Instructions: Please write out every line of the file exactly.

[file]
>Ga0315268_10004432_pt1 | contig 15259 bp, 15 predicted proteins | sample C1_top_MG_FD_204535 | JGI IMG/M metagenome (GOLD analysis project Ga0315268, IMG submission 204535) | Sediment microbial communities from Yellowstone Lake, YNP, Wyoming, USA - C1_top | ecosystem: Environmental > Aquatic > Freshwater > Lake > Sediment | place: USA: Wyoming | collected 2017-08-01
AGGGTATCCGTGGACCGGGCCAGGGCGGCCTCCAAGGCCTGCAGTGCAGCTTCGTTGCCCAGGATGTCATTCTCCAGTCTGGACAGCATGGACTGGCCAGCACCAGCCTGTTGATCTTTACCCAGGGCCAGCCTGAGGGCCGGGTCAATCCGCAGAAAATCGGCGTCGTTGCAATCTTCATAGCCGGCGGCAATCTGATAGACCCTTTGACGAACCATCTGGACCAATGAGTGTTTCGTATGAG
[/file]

>Ga0315268_10004432_pt1 | contig 15259 bp, 15 predicted proteins | sample C1_top_MG_FD_204535 | JGI IMG/M metagenome (GOLD analysis project Ga0315268, IMG submission 204535) | Sediment microbial communities from Yellowstone Lake, YNP, Wyoming, USA - C1_top | ecosystem: Environmental > Aquatic > Freshwater > Lake > Sediment | place: USA: Wyoming | collected 2017-08-01
AGGGTATCCGTGGACCGGGCCAGGGCGGCCTCCAAGGCCTGCAGTGCAGCTTCGTTGCCCAGGATGTCATTCTCCAGTCTGGACAGCATGGACTGGCCAGCACCAGCCTGTTGATCTTTACCCAGGGCCAGCCTGAGGGCCGGGTCAATCCGCAGAAAATCGGCGTCGTTGCAATCTTCATAGCCGGCGGCAATCTGATAGACCCTTTGACGAACCATCTGGACCAATGAGTGTTTCGTATGAG